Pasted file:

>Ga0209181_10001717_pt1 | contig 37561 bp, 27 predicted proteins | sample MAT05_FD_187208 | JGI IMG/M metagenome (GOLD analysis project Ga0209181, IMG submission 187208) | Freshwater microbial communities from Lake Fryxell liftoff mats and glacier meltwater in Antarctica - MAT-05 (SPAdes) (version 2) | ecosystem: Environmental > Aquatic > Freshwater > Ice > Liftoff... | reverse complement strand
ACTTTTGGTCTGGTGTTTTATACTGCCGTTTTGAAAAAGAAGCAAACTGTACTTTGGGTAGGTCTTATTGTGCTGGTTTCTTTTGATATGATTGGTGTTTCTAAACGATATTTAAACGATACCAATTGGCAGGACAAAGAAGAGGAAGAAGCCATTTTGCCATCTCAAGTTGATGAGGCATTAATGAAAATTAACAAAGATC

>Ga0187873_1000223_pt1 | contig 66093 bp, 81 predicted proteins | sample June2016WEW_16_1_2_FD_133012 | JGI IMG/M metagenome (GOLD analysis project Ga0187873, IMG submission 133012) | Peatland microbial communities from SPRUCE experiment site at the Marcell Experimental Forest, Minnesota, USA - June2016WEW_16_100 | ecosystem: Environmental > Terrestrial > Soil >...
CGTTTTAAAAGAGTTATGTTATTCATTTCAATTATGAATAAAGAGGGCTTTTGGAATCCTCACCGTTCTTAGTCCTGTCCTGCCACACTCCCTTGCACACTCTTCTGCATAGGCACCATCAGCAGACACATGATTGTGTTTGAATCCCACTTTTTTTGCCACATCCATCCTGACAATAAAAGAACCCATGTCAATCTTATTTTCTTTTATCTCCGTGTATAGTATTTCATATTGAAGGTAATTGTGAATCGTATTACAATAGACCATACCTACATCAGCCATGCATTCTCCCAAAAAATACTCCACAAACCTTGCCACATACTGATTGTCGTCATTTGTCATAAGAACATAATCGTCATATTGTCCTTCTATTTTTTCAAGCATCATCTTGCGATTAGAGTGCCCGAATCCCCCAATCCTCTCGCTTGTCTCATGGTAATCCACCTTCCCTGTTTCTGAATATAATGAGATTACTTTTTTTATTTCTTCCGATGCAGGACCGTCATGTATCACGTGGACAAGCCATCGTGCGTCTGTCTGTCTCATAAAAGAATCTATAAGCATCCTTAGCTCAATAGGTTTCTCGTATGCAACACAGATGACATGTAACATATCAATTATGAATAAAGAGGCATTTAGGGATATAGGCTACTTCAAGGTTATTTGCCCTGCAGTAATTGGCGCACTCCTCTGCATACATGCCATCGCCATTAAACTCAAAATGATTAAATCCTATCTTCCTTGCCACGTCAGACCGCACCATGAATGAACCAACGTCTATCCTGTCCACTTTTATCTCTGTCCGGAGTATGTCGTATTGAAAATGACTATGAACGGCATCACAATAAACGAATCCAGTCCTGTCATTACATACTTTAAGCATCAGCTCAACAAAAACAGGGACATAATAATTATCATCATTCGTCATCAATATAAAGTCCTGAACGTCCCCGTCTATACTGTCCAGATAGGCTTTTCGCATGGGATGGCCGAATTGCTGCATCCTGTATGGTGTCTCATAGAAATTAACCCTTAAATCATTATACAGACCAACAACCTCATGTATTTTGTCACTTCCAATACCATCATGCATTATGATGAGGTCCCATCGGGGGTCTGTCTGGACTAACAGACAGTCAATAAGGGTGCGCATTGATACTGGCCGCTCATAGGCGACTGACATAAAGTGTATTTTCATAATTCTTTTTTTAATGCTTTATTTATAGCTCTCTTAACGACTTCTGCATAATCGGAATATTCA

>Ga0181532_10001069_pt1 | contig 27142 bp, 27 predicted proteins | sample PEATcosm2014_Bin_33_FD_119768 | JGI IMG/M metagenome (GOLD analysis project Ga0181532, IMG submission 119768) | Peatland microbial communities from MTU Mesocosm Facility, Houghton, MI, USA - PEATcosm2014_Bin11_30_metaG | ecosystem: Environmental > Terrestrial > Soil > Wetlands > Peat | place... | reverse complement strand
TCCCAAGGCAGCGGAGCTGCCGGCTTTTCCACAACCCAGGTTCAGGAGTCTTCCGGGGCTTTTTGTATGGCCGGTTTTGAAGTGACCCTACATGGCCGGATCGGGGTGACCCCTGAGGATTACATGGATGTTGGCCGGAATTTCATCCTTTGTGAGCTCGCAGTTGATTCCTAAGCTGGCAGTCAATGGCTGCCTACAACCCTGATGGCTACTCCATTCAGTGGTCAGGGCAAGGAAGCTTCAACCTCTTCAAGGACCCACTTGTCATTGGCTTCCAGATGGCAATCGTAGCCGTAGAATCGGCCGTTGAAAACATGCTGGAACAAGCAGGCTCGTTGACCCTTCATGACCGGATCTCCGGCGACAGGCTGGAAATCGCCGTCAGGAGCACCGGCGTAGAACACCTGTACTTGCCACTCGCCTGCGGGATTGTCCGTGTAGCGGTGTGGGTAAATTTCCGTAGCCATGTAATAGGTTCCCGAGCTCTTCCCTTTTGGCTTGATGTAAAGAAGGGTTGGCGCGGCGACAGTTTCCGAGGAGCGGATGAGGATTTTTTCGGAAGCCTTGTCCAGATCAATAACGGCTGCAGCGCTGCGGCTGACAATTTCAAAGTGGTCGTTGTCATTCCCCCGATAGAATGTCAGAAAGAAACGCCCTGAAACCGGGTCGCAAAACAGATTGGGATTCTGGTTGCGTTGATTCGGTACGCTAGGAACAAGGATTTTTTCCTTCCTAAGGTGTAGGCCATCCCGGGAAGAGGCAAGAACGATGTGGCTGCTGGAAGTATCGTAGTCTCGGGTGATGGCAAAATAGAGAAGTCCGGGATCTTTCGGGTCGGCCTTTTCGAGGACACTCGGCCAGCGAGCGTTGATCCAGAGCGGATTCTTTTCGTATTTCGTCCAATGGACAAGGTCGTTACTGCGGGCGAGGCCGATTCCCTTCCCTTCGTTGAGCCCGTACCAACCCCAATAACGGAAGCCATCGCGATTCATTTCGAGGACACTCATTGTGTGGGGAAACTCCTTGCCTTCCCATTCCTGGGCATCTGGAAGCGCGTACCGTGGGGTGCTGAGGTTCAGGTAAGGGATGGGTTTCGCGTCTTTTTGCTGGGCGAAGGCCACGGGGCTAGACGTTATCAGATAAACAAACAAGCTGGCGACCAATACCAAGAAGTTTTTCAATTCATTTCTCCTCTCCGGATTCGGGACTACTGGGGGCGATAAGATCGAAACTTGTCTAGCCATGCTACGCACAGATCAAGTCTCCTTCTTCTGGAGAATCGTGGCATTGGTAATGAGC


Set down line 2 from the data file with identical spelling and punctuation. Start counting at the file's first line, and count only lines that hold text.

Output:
ACTTTTGGTCTGGTGTTTTATACTGCCGTTTTGAAAAAGAAGCAAACTGTACTTTGGGTAGGTCTTATTGTGCTGGTTTCTTTTGATATGATTGGTGTTTCTAAACGATATTTAAACGATACCAATTGGCAGGACAAAGAAGAGGAAGAAGCCATTTTGCCATCTCAAGTTGATGAGGCATTAATGAAAATTAACAAAGATC